• Call your credit card company immediately. They will check to see if any charges were put on the card you aren’t aware of. If not, they will cancel your card and issue a new one. If so, they must also thoroughly investigate any disputed transactions. In most cases, if you report immediately, you will not be responsible for the charges.
  • Contact the credit bureaus. Equifax and TransUnion are Canada’s two credit reporting agencies. Get in touch with both and ask for a fraud alert to be placed on your file. Also, be sure to get and review a copy of your credit report to make sure all the information on it is correct. If not, report any errors.
  • Report the fraud. Call your local police and the Canadian Anti-Fraud Centre, which is the central Canadian agency responsible for collecting data on economic crime.

Moving forward, make a habit of checking your credit card transactions regularly (either online or on your monthly statements) and look for any charges you didn’t make.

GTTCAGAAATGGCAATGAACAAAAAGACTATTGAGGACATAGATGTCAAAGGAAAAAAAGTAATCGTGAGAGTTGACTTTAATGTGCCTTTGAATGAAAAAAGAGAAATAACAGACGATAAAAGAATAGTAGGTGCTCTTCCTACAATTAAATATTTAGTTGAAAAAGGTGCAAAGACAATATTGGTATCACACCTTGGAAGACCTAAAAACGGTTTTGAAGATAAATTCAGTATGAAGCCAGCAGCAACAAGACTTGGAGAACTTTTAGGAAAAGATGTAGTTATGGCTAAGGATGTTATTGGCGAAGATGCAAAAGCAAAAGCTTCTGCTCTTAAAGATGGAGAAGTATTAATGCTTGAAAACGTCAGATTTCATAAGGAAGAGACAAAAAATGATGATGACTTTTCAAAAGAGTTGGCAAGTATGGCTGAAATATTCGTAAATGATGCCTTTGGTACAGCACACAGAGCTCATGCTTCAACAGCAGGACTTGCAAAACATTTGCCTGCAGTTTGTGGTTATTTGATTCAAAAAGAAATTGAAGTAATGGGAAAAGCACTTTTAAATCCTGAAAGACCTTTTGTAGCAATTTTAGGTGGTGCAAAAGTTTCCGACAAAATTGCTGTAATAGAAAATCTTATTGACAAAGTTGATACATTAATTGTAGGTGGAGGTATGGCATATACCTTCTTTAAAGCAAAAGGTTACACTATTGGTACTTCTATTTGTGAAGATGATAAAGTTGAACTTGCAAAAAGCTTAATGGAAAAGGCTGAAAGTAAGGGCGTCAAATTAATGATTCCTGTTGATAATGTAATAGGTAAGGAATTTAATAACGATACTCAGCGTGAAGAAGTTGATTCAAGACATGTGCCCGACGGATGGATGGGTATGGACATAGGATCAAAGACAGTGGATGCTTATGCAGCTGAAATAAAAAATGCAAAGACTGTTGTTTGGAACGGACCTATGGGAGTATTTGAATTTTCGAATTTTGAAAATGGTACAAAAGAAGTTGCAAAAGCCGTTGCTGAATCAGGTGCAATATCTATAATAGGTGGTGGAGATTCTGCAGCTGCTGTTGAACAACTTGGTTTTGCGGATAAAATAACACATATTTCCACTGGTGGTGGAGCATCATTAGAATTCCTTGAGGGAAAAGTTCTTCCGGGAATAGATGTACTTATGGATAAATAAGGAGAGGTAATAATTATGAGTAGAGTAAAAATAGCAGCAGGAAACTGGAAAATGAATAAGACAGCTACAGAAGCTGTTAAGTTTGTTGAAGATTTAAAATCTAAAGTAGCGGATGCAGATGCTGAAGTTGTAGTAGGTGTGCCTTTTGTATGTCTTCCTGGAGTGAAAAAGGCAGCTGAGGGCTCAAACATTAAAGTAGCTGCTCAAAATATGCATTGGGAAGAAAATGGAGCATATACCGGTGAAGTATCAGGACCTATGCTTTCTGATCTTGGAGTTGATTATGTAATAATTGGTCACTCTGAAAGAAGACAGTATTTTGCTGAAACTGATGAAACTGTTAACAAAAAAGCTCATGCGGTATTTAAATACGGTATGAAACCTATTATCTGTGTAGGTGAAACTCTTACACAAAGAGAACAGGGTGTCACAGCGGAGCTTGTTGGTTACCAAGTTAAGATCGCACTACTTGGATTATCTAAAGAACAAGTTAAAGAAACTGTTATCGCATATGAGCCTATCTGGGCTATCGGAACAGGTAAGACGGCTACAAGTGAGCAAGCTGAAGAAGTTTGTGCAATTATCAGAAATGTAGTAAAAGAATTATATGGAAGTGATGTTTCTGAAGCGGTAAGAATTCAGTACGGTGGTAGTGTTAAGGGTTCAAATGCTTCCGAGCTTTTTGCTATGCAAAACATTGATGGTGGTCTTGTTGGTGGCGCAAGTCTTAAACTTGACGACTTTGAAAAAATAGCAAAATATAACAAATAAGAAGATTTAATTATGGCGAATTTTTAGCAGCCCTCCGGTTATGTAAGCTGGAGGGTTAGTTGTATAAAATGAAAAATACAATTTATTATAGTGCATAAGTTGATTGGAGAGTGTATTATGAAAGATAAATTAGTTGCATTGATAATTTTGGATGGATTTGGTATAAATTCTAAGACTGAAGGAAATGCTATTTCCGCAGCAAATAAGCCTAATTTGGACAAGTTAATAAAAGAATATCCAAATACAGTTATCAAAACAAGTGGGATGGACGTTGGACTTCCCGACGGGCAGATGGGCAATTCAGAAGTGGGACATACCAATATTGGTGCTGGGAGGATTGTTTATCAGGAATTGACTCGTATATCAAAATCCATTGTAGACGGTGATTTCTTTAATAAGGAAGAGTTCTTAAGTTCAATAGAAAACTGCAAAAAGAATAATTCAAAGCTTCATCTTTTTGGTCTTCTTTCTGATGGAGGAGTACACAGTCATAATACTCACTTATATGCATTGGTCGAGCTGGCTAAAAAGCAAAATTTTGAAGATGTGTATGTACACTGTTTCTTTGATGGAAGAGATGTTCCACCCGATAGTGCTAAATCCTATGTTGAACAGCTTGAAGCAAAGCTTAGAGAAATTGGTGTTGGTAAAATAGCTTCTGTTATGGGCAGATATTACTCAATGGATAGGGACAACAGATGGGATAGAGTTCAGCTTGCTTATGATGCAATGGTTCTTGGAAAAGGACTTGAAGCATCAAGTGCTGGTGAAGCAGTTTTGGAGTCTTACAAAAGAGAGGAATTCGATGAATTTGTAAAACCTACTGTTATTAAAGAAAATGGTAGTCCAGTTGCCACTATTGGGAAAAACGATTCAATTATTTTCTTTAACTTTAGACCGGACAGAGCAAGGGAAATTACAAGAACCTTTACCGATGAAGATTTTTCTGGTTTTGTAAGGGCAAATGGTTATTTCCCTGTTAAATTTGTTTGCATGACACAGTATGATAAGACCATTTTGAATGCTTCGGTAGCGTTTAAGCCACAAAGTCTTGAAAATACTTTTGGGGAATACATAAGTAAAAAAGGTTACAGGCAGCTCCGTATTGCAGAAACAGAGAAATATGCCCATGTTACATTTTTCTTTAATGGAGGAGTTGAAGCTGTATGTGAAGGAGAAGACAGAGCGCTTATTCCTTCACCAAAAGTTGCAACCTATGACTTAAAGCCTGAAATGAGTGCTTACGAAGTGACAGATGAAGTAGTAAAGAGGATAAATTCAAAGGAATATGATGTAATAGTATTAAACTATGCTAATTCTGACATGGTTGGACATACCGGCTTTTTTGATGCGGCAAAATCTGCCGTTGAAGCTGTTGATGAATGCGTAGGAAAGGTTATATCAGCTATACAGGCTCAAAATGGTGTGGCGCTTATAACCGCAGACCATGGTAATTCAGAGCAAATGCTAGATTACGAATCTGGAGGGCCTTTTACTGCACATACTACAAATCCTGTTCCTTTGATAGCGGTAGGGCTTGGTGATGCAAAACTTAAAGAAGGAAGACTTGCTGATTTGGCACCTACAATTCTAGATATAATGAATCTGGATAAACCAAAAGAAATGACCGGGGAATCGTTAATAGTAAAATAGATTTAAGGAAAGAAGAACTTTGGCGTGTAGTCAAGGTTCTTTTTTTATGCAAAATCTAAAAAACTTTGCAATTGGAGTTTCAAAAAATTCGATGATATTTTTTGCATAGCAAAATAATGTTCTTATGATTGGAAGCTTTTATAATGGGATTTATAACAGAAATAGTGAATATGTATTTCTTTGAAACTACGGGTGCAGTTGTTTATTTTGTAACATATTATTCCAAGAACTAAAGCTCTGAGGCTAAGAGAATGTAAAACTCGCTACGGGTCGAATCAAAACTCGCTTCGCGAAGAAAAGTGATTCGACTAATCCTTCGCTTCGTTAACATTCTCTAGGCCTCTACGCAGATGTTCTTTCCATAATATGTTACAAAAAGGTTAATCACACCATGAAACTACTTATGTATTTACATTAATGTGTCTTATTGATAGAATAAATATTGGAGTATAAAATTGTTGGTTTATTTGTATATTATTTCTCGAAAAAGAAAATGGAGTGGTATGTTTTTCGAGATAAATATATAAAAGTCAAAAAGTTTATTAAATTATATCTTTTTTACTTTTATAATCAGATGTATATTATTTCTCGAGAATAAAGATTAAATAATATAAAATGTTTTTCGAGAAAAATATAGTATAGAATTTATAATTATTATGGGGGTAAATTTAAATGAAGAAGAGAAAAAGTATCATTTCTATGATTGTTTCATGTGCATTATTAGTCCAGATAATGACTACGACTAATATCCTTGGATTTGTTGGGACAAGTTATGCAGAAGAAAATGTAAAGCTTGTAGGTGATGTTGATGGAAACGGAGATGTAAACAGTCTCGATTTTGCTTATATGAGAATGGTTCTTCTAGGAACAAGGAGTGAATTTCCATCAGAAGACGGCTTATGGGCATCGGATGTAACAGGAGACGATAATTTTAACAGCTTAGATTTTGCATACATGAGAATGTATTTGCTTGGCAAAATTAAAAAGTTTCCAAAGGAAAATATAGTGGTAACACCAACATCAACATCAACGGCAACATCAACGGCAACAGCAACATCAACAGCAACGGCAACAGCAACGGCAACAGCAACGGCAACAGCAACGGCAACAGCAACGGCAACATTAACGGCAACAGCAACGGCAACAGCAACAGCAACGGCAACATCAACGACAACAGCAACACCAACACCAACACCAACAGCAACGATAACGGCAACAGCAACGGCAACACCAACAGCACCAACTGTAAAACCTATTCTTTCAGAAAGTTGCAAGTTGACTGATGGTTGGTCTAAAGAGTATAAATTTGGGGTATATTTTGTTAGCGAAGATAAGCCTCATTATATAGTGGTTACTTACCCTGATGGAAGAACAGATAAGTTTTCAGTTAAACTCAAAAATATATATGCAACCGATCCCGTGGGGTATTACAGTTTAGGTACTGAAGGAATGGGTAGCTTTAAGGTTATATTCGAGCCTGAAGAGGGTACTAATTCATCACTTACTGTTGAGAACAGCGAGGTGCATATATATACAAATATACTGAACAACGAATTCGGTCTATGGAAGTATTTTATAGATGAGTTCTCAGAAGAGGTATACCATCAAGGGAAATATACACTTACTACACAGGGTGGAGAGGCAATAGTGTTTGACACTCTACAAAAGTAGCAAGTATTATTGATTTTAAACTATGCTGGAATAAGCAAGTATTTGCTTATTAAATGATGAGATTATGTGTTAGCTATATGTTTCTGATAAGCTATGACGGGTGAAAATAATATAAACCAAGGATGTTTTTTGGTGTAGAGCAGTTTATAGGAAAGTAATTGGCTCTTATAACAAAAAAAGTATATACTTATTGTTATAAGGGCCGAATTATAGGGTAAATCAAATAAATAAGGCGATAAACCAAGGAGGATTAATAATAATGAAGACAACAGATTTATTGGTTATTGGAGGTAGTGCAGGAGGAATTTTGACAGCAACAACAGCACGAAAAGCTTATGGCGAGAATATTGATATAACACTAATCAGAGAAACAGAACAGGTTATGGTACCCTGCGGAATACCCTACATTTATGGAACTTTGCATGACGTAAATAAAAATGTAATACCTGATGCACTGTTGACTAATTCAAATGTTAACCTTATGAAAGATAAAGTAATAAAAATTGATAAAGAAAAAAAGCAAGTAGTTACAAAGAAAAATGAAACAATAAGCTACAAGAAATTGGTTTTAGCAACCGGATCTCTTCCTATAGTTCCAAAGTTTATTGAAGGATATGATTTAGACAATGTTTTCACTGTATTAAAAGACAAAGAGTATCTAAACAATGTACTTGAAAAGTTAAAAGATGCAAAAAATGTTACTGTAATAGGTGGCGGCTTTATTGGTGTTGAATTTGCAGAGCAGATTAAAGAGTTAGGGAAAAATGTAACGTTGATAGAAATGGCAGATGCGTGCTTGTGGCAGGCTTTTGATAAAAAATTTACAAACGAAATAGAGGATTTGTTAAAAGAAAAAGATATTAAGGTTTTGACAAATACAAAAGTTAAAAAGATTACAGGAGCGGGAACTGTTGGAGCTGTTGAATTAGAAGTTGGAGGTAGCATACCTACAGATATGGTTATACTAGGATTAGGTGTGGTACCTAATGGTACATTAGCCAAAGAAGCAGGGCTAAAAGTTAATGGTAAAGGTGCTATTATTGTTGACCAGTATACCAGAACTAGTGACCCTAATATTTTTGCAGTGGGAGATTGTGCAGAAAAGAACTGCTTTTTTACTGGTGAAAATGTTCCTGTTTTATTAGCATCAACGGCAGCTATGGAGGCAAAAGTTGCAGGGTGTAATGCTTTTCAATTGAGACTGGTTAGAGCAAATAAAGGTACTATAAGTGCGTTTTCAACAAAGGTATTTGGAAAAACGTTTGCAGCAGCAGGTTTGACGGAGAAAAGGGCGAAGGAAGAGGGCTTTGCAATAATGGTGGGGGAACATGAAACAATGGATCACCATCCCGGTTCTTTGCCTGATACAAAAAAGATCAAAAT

What have we learned?

There are many types of bank fraud in Canada, but the bank investigator scam is one of the more common ones. However, with the right information, you can protect yourself from becoming a victim.

Remember that your bank or credit card company will never call you asking for personal details and the official-looking phone number that appears on your call display could be spoofed. Don’t rush into action. Hang up, wait a few minutes to be sure the call is really disconnected (or switch to your mobile phone) and call the 1-800 number on the back of your card if you are unsure. Never transfer money or provide remote access to your computer based on a request from a caller.

If you do give out any personal information, call your bank and/or credit card company immediately and explain what happened. Then report the incident to the police and the CAFC. Credit card scams have evolved and so should your methods of protecting yourself.

About the Author Editorial Team

The Editorial Team is a group of passionate financial experts, seasoned journalists, and content creators who are deeply committed to providing unbiased, relevant, and accurate financial information. With years of combined industry experience, our team is dedicated to maintaining the highest journalistic standards and delivering informative and engaging content. From personal finance and investing to retirement planning and business finance, we cover a broad range of topics to suit the financial needs of our diverse readership. You can trust the Editorial Team to empower you with the knowledge and tools necessary to make wise financial decisions.